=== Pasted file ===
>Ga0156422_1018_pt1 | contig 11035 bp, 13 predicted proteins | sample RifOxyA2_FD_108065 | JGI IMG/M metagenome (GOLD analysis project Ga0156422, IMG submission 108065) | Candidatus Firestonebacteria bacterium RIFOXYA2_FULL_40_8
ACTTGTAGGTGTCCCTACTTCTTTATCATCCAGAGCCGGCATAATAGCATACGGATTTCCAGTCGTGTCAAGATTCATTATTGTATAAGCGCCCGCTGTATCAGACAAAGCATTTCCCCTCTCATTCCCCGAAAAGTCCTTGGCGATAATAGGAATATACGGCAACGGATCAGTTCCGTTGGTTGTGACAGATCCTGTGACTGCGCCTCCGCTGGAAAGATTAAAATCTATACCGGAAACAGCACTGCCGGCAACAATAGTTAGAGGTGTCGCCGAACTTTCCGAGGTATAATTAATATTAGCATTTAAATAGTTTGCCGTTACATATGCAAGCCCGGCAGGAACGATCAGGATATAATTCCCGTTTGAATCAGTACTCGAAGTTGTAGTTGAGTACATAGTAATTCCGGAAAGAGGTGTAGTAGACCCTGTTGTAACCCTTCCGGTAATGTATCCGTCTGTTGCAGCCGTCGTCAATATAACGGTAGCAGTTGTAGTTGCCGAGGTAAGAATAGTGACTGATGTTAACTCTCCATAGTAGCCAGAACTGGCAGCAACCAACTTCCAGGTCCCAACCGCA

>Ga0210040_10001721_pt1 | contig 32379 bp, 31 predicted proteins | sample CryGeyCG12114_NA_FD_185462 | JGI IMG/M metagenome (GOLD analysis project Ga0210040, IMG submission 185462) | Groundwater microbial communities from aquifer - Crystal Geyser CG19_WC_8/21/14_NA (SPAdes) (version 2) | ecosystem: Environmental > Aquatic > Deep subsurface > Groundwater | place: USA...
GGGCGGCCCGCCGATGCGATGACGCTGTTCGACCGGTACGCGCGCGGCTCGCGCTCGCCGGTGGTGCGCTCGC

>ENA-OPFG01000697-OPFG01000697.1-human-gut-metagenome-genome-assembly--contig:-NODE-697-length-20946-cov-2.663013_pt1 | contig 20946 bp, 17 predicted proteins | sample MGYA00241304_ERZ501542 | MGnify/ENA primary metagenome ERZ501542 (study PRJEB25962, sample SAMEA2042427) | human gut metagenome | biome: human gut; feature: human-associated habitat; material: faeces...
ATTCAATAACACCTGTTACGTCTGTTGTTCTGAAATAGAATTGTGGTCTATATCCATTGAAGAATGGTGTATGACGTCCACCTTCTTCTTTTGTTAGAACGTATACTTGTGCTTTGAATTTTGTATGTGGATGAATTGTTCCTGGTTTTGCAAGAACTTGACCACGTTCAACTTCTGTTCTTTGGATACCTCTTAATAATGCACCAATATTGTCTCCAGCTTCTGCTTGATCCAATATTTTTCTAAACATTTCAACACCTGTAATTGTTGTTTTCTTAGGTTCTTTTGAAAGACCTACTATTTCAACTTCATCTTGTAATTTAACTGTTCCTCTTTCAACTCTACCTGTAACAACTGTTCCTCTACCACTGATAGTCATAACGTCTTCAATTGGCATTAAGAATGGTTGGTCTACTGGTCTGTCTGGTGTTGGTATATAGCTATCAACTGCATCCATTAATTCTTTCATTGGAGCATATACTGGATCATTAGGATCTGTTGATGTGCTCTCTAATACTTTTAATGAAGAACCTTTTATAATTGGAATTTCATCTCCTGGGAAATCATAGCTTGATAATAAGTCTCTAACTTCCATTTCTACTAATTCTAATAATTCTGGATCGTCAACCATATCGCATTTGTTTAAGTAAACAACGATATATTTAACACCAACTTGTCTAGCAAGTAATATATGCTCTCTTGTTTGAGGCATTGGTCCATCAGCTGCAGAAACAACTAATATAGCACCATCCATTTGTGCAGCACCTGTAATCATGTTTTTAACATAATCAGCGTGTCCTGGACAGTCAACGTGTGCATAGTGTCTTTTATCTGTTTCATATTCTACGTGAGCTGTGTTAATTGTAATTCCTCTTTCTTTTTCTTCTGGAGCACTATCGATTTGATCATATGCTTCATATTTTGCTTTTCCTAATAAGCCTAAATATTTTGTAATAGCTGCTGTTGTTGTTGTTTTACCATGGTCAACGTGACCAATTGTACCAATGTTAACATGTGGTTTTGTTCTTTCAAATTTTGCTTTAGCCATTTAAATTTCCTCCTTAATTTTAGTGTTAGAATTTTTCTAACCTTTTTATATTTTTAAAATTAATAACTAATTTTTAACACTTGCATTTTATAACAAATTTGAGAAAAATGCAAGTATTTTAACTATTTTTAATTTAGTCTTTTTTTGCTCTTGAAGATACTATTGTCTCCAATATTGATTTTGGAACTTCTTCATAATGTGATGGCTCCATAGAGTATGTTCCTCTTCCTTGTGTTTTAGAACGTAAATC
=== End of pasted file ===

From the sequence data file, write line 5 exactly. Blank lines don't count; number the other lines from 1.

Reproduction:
>ENA-OPFG01000697-OPFG01000697.1-human-gut-metagenome-genome-assembly--contig:-NODE-697-length-20946-cov-2.663013_pt1 | contig 20946 bp, 17 predicted proteins | sample MGYA00241304_ERZ501542 | MGnify/ENA primary metagenome ERZ501542 (study PRJEB25962, sample SAMEA2042427) | human gut metagenome | biome: human gut; feature: human-associated habitat; material: faeces...